- Where to Go
- The Best of the Valley of the Sun
- Wild West Adventure
- Let Scottsdale Rock Your World
- Finding Water in the Sonoran Desert
- Spring Training
- Arizona Family Road Trip
- Phoenix Points of Pride
- Southwestern Culture and Heritage
- Nocturnal Scottsdale
- Exploring Phoenix’s Architecture
- Unexpected Arizona
- Desert Chic
- Chilly Drinks and Cool Eats in Scottsdale
Strap on your helmet and get ready for some of the best off-roading in the country. Mountain bikers will find a terrain every bit as diverse and challenging as meccas in Moab, Utah, and Durango, Colorado—though far less crowded. The singletrack trails lure diehards and beginners alike, thanks to challenging combinations of dirt, sand, and slickrock.
Many of Sedona’s hiking trails allow biking, the most notable exceptions being designated wilderness trails where it is strictly forbidden. Consult signage at trailheads before starting. Also, the terrain can be a bit unpredictable, so exercise caution on rock formations and near cliff sides.
For a moderately challenging half-day trek, try Submarine Rock Loop at the end of Morgan Road, located just off of Highway 179 between Sedona and the Village of Oak Creek. The 10-mile loop starts with a singletrack trail that varies between dirt and hard clay, leading to slickrock at Submarine Rock and Chicken Point.
The Jim Thompson Trail can be accessed from the end of Jordan Road in Uptown Sedona or a couple of miles north at the Wilson Canyon Trailhead at the Midgley Bridge on Highway 89A. Thompson built the trail in the 1880s as a wagon road to his home, which is why it tends to be a bit wider than most trails in these parts. Loose rocks cover much of the terrain, and the ride is pleasant.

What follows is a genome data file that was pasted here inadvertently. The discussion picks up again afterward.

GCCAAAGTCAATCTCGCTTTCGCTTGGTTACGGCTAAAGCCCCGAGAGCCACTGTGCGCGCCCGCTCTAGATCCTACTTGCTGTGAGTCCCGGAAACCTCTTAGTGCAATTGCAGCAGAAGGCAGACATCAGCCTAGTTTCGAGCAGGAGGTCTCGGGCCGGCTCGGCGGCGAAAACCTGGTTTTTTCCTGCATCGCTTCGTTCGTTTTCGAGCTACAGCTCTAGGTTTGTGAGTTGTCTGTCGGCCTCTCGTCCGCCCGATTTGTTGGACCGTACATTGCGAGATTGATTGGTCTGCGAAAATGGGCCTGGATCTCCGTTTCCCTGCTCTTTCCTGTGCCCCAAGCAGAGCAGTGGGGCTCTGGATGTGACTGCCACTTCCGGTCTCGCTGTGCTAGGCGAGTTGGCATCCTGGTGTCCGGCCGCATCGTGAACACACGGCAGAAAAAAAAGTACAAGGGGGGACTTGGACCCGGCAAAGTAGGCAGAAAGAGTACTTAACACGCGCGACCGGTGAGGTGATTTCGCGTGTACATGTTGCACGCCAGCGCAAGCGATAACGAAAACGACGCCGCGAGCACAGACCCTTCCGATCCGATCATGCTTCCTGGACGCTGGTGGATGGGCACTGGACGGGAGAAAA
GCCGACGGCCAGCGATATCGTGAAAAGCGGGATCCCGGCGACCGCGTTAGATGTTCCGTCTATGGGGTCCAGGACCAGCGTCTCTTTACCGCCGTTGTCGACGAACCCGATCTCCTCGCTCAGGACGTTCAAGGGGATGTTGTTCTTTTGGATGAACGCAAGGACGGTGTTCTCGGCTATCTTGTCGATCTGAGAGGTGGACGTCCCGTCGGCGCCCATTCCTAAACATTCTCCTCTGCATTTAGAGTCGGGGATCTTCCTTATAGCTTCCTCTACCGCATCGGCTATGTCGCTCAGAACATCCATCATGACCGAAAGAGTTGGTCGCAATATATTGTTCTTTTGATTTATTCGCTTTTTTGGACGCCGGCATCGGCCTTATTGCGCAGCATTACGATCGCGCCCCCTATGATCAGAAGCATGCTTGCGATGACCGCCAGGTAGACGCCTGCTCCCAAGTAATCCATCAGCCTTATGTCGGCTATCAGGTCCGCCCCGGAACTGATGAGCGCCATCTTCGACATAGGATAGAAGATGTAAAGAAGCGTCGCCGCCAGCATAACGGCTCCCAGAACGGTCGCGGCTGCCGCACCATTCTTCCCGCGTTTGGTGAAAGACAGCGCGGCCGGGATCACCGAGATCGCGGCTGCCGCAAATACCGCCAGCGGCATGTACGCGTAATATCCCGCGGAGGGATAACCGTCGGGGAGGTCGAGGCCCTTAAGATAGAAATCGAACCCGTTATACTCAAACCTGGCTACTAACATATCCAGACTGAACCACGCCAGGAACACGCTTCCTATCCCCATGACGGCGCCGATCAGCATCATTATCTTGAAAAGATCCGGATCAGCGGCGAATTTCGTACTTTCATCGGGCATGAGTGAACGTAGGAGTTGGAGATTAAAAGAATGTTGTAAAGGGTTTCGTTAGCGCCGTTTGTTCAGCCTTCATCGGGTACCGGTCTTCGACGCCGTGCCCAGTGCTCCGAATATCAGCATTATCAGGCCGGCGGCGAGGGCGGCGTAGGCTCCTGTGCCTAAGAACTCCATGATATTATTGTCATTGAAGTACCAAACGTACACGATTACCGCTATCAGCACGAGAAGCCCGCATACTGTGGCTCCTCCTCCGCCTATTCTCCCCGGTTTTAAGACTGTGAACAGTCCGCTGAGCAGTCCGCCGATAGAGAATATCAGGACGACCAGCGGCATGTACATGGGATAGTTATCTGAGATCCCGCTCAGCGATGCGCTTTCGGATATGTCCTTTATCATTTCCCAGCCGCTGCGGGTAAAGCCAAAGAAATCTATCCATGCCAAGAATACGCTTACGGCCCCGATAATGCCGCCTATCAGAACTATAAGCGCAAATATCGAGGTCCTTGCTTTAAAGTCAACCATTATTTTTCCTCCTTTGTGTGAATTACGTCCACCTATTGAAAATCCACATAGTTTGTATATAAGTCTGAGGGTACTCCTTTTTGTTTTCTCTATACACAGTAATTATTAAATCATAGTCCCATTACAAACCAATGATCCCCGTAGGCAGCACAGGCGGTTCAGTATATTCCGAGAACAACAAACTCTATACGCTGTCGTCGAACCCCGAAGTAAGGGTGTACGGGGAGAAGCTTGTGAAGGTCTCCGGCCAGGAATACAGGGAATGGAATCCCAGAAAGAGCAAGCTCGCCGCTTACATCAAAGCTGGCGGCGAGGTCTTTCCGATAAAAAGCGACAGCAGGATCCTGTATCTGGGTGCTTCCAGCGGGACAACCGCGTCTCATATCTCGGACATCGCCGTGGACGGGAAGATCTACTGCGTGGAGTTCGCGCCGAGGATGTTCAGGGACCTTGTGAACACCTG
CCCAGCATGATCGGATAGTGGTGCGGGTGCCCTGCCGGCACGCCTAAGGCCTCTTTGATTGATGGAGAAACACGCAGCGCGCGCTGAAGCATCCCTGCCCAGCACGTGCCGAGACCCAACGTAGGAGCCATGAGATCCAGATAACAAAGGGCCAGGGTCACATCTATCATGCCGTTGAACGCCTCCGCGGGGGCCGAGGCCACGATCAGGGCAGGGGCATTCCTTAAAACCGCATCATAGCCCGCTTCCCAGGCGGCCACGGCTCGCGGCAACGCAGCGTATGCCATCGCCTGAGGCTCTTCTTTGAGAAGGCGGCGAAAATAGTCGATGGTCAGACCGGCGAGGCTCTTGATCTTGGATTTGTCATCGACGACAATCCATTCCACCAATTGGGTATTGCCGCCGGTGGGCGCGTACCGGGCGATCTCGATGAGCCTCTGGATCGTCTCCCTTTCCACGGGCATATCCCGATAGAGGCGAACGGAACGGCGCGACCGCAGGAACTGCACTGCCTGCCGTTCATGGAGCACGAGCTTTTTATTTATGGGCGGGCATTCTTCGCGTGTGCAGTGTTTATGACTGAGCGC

In West Sedona, the Upper and Lower Red Rock Loop Trails off of Highway 89A explore Red Rock State Park and Oak Creek. Also off of 89A, take Coffee Pot Road north to Thunder Mountain Road, where you’ll find trailheads for Little Elf Trail and Sugar Loaf Park, which access numerous trails that range from short loops to demanding climbs.
If you need to rent some wheels, Sedona Bike & Bean (6020 Hwy. 179, 928/284-0210, www.bike-bean.com, 8 a.m.–5 p.m. daily) in the Village of Oak Creek offers convenient access to trails near Bell, Courthouse, and Cathedral Rocks. The laid-back shop rents mountain and road bikes starting at $25 for two hours, and same-day reservations are welcome on any bike for any length of time. The coffee’s pretty darn good, too, and makes a great way to fuel up on caffeine before or after a ride. Inquire about the Bean’s tours, which include family-friendly mountain biking and road tours to wineries and galleries. A new location near Uptown (671 Hwy. 179, 928/204-5666, 8 a.m.–5 p.m. daily) specializes in road bikes.
Mountain Bike Heaven (1695 W. Hwy. 89A, 928/282-1312, www.mountainbikeheaven.com, 8 a.m.–6 p.m. Mon.–Fri., 8 a.m.–5:30 p.m. Sat., 8 a.m.–4:30 p.m. Sun.) is popular with the fat-tire crowd, offering adventure rides and dual suspension rentals. Prices start at $40 per day and $25 for each additional day.
If you’d like a guided tour, the shop’s Sedona Bikapelli Mountain Bike Adventure Tours offers outings that range from one-on-one instruction to group tours that scout out some of Sedona’s lesser-known trails.
© Jeff Ficker from Moon Phoenix, Scottsdale & Sedona, 1st edition